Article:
South Grade Road and East Grade Road aren't the sort of evocative names you'd expect from the best driving roads to be found anywhere. But these smooth, flowing ribbons of asphalt, known locally in San Diego County as S6 and S7, are as good as anything we see on press junkets to Spain or Italy or Germany. No, really.
Best of all, they're part of a nearby network of roads in the mountains above San Diego that make this region a weekend stomping ground for the car clubs, enthusiasts of high-strung Italian motorcycles (who have about six months to live, we figure) and the kind of drivers who can appreciate the supercharged 2008 Lotus Elise SC.
So obviously we would be remiss if we didn't stomp on the loud pedal as we unwind the steering out of the next tight uphill hairpin on the way up S6 toward Mount Palomar. Squeeze the pedal is more accurate, actually, as the 2008 Lotus Elise SC's new supercharged 1.8-liter engine finally balances the equation posed by the diminutive Elise by bringing the horsepower and torque up to the level of the already-impressive chassis. Now we're talking.
Unlike the fixed-roof Lotus Exige, the Elise is defined by its open-air targa-style top and sports a functional rear window. As a result, the bulky intercooler and overhead roof scoop of the supercharged Exige couldn't be adapted here, and instead the Elise offers a non-intercooled supercharger setup built to Lotus specifications by Magnuson.
The new blower's Roots-type rotors are slightly smaller than those found in the Exige S, and the unit is wedged between the engine and the firewall in a single casting that is integral with the intake plenum. We hope you like supercharger noise, because the blower's proximity to your ear makes the flutter of the meshing rotors easy to pick out above the general din of the 16-valve DOHC 1.8-liter Toyota inline-4.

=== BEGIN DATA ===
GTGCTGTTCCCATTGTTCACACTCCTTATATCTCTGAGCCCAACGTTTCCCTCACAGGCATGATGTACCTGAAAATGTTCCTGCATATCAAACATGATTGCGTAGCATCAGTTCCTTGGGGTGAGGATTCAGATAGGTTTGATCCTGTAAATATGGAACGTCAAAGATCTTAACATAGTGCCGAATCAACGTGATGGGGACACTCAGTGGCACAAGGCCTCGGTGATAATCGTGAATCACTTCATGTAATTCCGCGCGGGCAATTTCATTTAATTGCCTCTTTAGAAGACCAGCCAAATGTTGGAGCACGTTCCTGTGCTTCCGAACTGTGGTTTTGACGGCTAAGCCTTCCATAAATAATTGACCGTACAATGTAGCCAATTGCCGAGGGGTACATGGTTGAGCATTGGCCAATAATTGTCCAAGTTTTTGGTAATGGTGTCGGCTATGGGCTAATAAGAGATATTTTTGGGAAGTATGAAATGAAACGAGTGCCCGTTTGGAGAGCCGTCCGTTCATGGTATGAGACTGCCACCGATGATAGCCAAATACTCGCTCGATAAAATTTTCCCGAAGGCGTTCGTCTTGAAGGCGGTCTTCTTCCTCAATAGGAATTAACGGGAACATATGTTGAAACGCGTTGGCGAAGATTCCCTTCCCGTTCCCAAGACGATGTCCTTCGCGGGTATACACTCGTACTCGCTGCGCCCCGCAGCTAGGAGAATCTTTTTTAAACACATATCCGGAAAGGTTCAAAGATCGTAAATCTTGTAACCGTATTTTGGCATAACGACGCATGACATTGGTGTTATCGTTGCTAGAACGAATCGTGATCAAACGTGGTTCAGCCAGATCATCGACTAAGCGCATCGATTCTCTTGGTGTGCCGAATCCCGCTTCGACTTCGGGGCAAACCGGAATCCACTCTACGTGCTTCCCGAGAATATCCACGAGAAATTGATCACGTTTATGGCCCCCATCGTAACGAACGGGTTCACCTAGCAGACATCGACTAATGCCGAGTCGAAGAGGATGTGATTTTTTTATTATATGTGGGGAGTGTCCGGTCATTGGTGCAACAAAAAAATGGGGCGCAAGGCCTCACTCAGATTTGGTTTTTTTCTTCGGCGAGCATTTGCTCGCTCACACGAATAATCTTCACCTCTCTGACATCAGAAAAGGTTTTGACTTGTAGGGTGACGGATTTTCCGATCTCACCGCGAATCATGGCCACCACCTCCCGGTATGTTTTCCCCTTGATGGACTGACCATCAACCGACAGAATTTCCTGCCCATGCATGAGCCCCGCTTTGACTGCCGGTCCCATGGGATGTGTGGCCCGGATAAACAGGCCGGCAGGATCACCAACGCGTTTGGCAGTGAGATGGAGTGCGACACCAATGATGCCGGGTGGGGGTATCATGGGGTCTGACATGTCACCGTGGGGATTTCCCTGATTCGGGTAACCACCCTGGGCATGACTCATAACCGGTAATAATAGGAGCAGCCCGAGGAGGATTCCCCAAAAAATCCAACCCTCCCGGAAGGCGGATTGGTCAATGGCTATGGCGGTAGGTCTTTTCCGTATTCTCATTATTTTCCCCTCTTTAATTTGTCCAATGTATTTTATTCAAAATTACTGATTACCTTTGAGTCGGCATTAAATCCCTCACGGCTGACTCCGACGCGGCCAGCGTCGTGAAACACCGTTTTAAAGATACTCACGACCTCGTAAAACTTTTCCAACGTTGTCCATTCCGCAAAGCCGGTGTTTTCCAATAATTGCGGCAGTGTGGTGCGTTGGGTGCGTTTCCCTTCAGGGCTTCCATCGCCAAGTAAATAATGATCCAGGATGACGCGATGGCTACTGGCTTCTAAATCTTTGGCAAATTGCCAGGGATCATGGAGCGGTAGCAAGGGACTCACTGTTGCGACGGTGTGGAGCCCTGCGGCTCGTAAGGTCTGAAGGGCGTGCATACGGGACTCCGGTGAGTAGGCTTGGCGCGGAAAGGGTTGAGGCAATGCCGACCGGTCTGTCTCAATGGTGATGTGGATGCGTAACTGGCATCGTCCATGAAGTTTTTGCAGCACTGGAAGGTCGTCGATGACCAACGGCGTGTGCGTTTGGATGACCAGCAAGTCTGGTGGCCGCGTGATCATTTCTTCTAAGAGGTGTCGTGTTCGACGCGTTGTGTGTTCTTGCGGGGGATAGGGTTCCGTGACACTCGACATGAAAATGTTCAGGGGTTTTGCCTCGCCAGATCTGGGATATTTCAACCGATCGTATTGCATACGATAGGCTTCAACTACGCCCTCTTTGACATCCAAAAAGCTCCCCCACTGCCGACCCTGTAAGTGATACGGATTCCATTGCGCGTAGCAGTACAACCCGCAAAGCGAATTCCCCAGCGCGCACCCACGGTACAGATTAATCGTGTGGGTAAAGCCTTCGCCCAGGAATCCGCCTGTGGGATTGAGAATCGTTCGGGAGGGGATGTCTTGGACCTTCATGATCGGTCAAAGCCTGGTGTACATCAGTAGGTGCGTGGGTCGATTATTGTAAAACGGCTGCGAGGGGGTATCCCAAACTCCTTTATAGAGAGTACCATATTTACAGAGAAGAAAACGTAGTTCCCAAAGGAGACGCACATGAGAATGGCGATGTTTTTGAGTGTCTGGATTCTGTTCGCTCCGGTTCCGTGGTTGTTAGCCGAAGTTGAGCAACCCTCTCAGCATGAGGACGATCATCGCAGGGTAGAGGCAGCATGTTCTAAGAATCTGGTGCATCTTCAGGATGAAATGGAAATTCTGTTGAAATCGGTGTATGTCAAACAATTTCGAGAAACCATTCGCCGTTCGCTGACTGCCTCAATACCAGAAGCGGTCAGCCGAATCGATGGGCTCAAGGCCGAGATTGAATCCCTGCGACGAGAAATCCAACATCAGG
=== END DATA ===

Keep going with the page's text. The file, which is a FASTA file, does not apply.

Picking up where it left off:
What this means to the bottom line is 218 horsepower at 7,800 rpm, an increase of 15 percent over the normally aspirated engine's 190 hp. Just as important, there's 153 pound-feet of torque at just 5,500 rpm instead of 133 lb-ft at 6,800 rpm, an increase of 15 percent as well. By far the meatiest difference comes in the midrange, where about an additional 40 lb-ft of torque is available. Partial credit goes to new engine control software with intelligent variable valve timing that can switch to a more aggressive cam anywhere between 4,000 and 6,200 rpm instead of blindly making the change at 6,200 revs every time.
What this means at the test track's finish line is a 0-60 mph time of 4.9 seconds (4.6 seconds with 1 foot of rollout like on a drag strip) and a quarter-mile that comes and goes in 13.3 seconds at 103.2 mph, a few tenths quicker than the normally aspirated Elise. The Elise SC can't be had with the track-dedicated launch control system found in the Exige S240, but it does have the same trio of shift-indicator lights in the instrument binnacle that come on in sequence as you approach the redline of 8,000 rpm.
Back on the road to Mount Palomar, the extra grunt afforded by the new supercharger gives the 2008 Lotus Elise SC a power band that's so much more flexible in real-world driving that the car feels absolutely long-legged, something no Elise has ever achieved before. We don't need to row the six-speed manual gearbox quite so frantically, as the supercharged engine now has the beans to pull a taller gear out of many corners.
Fuel economy for the supercharged Elise comes in at 20 mpg in the new EPA city test and 26 mpg on the highway, 1 mpg less than a regular Elise on both cycles.
Roof, There It Isn't
All of this newfound motivation turns the Elise equation on its head. It used to be that you had to consider an Exige S to find the place in the Lotus lineup where the engine and suspension were in equilibrium. But the fixed-roof Exige S with its useless rear window and graceless ingress and egress procedure always makes us think of this car as simply a stonking good track car that possesses just a few too many compromises for use in the real world.
Since the Elise SC retains its removable top and full-view rear window, it seems so much more like the mythical four-wheel Ducati motorcycle we'd like to have on standby in the garage, the kind of device you can take out on a whim to enjoy the pure sensation of speed. Once you dispense with the roof, entry and exit is eased considerably, plus you can enjoy the open air even when you're putzing around and admiring the scenery. Unlike an Exige, the SC doesn't make you feel like you need to be on the gas all the time, so this Lotus is a whole new proposition.